Worker voice tools can help minimize organizational risk by giving workers a confidential process for alerting leadership to their concerns. A study by the Fair Wear Foundation and Care International found that when clear complaint procedures were in place, female factory workers reported significantly lower levels of abuse, 25% compared with 58.7%.
Worker voice tools can also have a significant impact on employee engagement and turnover. In a trial conducted at a large garment factory in India, researchers found that enabling worker voice reduced employee turnover by 20%. Gallup researchers found that engaged workers not only outperform unengaged workers, but also experience decreased turnover, absenteeism, safety incidents, and quality defects.
Leading brands, in an effort to promote worker safety and wellbeing, are helping their supply chain factories recognize the value of worker voice tools. For example, Nike requires its strategic suppliers every year to conduct employee wellbeing surveys. While Nike develops the survey and has it administered by Workplace Options, factory management has ownership of the survey format, as well as determines when to conduct the survey. After the survey, rather than telling factories what changes to make, Nike requires them to conduct focus groups to develop action plans based on the feedback received.
At adidas, they use a different, but equally effective, approach to empower its suppliers. Factories that work with adidas are required to implement WOVO, Workplace Options’ two-way communication platform that allows workers to anonymously voice concerns to management. While adidas provides oversight and may offer suggestions, the factories are responsible for monitoring and responding to the feedback they receive.
While Nike and adidas are implementing worker voice tools differently, both are using a positive, collaborative approach, rather than a solely punitive one, to encourage adoption. As a result, factories are more likely to buy-in to the process.
Having employees buy-in to the worker voice program is also important for the program’s success. Employees must trust they will not be penalized for offering feedback and believe that their feedback can make a difference.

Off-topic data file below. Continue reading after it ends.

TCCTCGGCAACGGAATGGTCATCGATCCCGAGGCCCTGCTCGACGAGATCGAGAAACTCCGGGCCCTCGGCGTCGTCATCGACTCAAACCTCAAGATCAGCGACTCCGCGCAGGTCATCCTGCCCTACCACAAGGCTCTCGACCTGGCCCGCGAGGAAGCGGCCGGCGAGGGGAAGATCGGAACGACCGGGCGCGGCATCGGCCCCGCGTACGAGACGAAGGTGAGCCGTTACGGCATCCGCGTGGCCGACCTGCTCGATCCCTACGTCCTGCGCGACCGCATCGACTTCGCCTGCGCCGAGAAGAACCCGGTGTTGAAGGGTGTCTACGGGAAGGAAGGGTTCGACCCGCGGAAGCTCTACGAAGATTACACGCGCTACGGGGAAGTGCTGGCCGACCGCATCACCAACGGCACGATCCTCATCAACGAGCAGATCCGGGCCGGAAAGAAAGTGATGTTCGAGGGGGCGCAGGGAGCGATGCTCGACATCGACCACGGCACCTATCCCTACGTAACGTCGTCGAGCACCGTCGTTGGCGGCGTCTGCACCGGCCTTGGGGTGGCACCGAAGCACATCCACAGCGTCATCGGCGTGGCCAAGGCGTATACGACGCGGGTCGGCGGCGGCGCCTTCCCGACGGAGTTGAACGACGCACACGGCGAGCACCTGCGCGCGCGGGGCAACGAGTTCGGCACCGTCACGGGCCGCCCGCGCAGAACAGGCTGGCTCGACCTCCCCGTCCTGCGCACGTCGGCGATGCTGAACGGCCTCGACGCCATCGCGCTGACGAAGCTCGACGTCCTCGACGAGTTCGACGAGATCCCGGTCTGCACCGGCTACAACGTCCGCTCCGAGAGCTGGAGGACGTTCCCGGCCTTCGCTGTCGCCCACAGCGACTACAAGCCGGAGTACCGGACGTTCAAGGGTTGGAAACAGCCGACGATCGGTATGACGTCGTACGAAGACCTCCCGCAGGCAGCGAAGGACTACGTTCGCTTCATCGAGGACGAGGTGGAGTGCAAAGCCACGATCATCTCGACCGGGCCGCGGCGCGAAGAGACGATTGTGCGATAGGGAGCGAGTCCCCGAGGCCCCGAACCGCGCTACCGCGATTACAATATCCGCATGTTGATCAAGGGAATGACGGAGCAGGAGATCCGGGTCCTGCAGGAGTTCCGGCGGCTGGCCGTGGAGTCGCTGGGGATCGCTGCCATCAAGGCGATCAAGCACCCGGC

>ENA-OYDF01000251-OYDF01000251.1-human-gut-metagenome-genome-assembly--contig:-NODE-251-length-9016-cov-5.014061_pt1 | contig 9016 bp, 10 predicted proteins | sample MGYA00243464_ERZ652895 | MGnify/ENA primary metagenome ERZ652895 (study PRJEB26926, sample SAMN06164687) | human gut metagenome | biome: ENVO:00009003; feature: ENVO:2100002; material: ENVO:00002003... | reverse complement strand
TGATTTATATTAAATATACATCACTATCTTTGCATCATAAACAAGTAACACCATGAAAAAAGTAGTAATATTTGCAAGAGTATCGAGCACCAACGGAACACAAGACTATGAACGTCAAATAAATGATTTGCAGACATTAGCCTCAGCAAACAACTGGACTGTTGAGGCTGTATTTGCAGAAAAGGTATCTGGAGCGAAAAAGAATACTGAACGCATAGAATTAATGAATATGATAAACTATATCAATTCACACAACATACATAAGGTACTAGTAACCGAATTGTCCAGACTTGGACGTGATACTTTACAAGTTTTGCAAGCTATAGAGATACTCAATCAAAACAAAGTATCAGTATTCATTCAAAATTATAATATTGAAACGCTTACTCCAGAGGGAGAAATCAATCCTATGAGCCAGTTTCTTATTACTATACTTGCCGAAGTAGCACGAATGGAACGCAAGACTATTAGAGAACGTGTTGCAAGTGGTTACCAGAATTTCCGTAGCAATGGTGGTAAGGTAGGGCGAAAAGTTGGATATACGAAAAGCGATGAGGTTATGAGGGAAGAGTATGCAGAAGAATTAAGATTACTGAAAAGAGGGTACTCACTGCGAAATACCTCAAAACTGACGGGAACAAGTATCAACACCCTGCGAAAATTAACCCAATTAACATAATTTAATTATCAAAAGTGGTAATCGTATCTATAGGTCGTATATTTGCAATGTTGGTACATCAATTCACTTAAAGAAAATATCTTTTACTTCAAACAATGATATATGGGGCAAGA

When a worker voice program is experiencing success, you can see the following cycle in place:
- Workers offer feedback
- Managers implement productive change based on feedback
- Organization benefits
- Trust in process grows
- Return to step one
Based on Workplace Options’ experience, here are some more important steps for building an effective worker voice program:
- Have a plan in place. Determine what worker voice tools will be used to collect employee feedback. Who will be responsible for responding to feedback?
- Set clear expectations on how the worker voice program should be implemented and highlight the value suppliers will receive for their participation.
- Make sure worker voice tools are accessible to workers. For example if a compliance line is one of your tools, it’s important workers have private access to a telephone.
- Ensure that the feedback tools are truly anonymous for workers. If workers feel they could be identified or penalized for giving feedback, they will not utilize the tools.
- Clearly communicate why the worker voice tool is being put in place, how it can be accessed and what will be done with the information collected. Just knowing that a worker feedback tool is available can have a positive impact on worker wellbeing.
- Always follow up with workers in a quick, respectful and effective manner. Even if the decision is to not make a change based on the feedback, let the employee know the input was valuable.
- Be willing to take the necessary steps to make changes when needed. Only then, when productive change is made, can the organization benefit from the feedback.
An effective worker voice program depends on having the right tools and the right processes in place. For more information about developing an effective worker voice program, contact LaborSolutions@workplaceoptions.com.